Yet again no latency difference which means that the 3389 in the DM1 FPS has the same amount of smoothing at this step as the 3360, which matches exactly what was indicated above.

Paint test:

No angle snapping, no unusual jitter.

PCS:

It is physically impossible to hit the perfect control speed of the 3389 on anything but a deskpad. Here’s one swipe at 400 CPI. Rest assured that it performs similarly at the other CPI steps.

Click delay:
I’m using a program called Bloody KeyResponseTime for this test. It’s not fully accurate but sufficient for giving ballpark estimations. The DM1 FPS ends up being roughly 0-2 ms slower than the KPOE in this test. The KPOE has click delay of about 7 ms which means that the DM1 FPS is somewhere in the 7-9 ms range, which is an excellent result.

Software
The software looks rather simple, but it has a decent range of options. All the settings can be saved to the internal memory of the DM1 FPS, which means that you can setup the mouse once and uninstall the driver afterwards. CPI can be adjusted in increments of 200 (which is most likely a bug as the 3389 allows CPI adjustment in increments of 50). Furthermore there’s the option to store up to six CPI levels. USB polling rate can be set to either 125, 250, 500 or 1000 Hz (all of these were stable on my system). Buttons are fully remappable and there’s a macro editor as well. Lastly the lighting can be set to several different modes (Neon, Static, Breath or Off) and adjusted in terms of cycle speed and colour. Unfortunately there’s no option for adjusting LOD for those who prefer a higher LOD (default is ~1.8 mm). Personally I quite liked the software and couldn’t find any major bugs or issues.

The verdict
The DM1 Pro S was already a very good mouse that was only let down by the ultra-stiff cable which created a lot of drag, especially on cloth pads. The DM1 FPS remedies this issue entirely and comes with the best stock cable of any gaming mouse to date. Performance wise the DM1 FPS fared very well in my tests. The combination of the highly flexible cable, the low weight and the highly responsive sensor make the DM1 FPS a treat to use in games. The only thing that’s missing in my book would be a version with a black matte coating.

Lastly I have a special wish for Dream Machines. Two out of the three ‘classic’ Steelseries shapes – i.e. Xai/Sensei, Kana, Kinzu – have been recreated (with updated internals) by Dream Machines so far. The one that’s missing is the Kana, which sits right between the Sensei and Kinzu in terms of size. The Kana shape is still cherished by quite a few people to this day, so I surely wouldn’t be the only one who’d be delighted to see this classic shape getting the DM treatment as well.

Picture album
 

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Registered
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6 Posts
Nice review man!
I really appreciate the sensor speed tests.
What is this orange cable on your DM3 mini? Custom made paracord?
 

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- Insanity Beckons -
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The verdict
Performance wise the DM1 FPS fared very well in my tests. The combination of the highly flexible cable, the low weight and the highly responsive sensor make the DM1 FPS a treat to use in games. The only thing that’s missing in my book would be a version with a black matte coating.
Further note to make this model sit in the upper stratosphere of GREATNESS is that Dream Machines need to use Alps scrollers because not having a distinctive feel whilst scrolling is a crime in itself so they missed out on appealing to those wanting a great feeling mouse.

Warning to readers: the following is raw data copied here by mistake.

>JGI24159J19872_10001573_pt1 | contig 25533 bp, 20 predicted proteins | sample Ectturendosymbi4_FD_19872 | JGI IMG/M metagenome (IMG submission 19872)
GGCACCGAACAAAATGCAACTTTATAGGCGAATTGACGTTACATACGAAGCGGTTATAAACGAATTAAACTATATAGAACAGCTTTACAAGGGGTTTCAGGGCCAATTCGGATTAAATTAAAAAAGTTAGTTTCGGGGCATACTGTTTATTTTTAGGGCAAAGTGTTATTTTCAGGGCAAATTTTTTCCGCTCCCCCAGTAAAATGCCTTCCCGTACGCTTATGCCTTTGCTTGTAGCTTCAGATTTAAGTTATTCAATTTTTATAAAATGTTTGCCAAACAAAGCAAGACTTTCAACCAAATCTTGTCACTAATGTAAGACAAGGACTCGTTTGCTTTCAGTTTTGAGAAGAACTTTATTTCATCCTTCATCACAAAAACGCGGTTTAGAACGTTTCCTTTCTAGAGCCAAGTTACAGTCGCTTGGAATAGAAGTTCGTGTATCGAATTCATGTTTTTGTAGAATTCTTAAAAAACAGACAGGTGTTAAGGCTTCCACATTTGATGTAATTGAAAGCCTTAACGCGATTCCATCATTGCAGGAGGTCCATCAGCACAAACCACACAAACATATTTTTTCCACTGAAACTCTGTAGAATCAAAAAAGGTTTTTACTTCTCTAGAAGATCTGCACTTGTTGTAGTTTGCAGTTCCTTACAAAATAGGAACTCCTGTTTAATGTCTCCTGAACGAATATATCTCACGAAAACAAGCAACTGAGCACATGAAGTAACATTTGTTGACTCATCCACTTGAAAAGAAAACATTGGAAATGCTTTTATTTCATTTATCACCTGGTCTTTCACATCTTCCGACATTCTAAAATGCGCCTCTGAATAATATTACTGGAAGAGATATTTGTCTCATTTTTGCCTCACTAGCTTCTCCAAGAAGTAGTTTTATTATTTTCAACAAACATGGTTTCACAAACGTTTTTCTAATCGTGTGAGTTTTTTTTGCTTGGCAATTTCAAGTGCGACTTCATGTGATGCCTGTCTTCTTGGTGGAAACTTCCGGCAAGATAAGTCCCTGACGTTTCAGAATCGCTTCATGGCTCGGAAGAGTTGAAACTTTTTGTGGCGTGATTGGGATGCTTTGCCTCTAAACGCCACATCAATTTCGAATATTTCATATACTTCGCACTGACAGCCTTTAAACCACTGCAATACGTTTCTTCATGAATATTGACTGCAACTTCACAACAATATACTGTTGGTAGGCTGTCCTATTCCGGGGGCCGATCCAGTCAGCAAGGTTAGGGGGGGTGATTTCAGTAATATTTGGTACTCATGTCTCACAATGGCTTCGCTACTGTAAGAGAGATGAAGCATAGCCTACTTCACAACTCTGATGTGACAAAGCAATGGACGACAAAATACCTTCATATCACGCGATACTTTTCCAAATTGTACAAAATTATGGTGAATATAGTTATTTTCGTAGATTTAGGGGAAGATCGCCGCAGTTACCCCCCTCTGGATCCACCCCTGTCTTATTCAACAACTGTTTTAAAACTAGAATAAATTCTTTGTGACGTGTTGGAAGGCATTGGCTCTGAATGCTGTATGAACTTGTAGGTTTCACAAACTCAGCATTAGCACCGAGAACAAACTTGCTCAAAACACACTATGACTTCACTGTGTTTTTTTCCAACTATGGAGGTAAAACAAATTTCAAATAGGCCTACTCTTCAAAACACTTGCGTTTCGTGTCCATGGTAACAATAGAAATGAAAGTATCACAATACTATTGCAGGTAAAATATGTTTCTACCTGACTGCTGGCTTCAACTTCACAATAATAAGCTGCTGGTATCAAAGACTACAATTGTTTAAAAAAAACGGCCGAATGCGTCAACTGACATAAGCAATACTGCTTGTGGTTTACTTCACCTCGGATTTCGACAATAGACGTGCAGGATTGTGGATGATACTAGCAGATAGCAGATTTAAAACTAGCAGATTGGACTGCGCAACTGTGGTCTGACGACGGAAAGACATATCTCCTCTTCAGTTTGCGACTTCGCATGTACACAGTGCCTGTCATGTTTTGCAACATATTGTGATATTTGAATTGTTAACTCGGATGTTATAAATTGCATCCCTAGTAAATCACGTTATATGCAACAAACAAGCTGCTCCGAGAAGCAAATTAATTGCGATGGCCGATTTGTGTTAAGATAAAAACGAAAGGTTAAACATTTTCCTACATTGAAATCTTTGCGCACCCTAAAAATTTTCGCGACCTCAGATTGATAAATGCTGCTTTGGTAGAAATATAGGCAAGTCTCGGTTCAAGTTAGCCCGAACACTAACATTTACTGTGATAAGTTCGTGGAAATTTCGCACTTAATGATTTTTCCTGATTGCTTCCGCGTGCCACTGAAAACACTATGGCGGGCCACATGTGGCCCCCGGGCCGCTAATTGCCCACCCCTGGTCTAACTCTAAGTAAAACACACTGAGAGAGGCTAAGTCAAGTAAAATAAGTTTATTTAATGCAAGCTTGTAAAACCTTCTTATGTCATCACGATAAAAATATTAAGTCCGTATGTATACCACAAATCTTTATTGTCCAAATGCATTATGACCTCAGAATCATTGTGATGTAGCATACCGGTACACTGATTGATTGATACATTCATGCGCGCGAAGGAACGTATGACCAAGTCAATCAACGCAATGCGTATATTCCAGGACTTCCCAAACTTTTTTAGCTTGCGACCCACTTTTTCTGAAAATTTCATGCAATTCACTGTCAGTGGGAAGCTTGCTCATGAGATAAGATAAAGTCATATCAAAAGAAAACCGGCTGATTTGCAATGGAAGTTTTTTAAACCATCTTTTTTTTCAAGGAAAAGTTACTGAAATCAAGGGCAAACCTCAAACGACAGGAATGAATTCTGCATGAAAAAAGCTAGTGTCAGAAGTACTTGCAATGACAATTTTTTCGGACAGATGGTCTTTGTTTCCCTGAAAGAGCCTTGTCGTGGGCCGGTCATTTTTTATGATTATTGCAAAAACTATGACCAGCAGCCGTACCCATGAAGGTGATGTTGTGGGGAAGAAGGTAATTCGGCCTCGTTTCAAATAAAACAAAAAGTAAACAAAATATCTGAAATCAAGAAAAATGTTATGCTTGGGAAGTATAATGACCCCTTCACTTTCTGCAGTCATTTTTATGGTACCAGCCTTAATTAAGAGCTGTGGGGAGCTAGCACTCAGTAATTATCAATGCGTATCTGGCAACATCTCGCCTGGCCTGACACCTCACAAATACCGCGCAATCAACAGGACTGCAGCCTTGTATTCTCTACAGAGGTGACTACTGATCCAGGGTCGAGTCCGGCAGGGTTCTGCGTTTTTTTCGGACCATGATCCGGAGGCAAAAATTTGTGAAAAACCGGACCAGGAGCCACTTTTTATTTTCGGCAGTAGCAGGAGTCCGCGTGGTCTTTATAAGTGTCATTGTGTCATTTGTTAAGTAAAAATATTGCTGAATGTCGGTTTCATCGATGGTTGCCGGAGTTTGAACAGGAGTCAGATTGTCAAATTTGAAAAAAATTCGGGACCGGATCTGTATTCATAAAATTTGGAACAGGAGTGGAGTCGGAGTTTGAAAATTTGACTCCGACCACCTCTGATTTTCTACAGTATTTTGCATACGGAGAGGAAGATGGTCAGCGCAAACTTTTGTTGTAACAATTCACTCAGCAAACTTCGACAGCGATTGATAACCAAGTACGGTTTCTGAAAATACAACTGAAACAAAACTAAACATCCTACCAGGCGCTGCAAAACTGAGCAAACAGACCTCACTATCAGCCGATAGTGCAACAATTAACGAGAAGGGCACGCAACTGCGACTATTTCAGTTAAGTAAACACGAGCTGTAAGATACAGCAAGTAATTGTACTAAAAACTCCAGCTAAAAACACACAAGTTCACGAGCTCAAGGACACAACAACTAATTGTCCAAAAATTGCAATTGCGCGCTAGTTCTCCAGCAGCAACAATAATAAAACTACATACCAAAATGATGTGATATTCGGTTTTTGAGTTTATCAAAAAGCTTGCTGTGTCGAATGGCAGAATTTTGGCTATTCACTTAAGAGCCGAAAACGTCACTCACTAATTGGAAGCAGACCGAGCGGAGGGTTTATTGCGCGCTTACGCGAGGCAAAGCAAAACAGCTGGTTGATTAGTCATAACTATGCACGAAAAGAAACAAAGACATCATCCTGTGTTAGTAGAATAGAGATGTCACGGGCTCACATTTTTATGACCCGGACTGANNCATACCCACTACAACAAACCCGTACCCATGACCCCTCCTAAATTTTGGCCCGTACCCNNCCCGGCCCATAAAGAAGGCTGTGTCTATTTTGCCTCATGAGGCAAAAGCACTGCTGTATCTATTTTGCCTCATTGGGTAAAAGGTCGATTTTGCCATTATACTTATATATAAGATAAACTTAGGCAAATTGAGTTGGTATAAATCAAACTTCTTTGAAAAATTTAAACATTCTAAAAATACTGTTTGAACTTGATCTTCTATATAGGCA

Most manufacturers today forget about using quality scroll wheel encoders and always go for the cheapest rubbish, hence lose customers.

The Kana shape is still cherished by quite a few people to this day, so I surely wouldn’t be the only one who’d be delighted to see this classic shape getting the DM treatment as well.
Agreed, we need some Kana love from a manufacturer today using a 3389 sensor installed.
 

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Mouse addict
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762 Posts
Discussion Starter #4
Nice review man!
I really appreciate the sensor speed tests.
What is this orange cable on your DM3 mini? Custom made paracord?

Thanks! It's indeed a CeeSa paracord.
 

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Mouse addict
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762 Posts
Discussion Starter #7

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Mouse addict
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762 Posts
Discussion Starter #9

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Not a Linux Lobbyist
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1,210 Posts
Found one:

Let me know if you need one with different CPI or zoomed in.
Looks pretty similar to the revel ones form here, should be enough, unless you would say otherwise by zooming in.
Thanks.
 

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Registered
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2,152 Posts
Missed that they released a new one, looks interesting though.
I did not like the buttons on the DM1 Pro S personally, they felt mushy and overall quite bad, same reason I am not using the Revel anymore.

Outside of Logitech the Ultralight Pro buttons feel good so something similar to that would be nice.
 

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Joined
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337 Posts
Nice review! :) Feels like with all the Air58 and everything else, people forget the DM1 FPS exists, it's such a good mouse.

Personally used a Blizzard White for a few months, hands down one of the best mice i have used in the past 2 years. Just overall a really good package.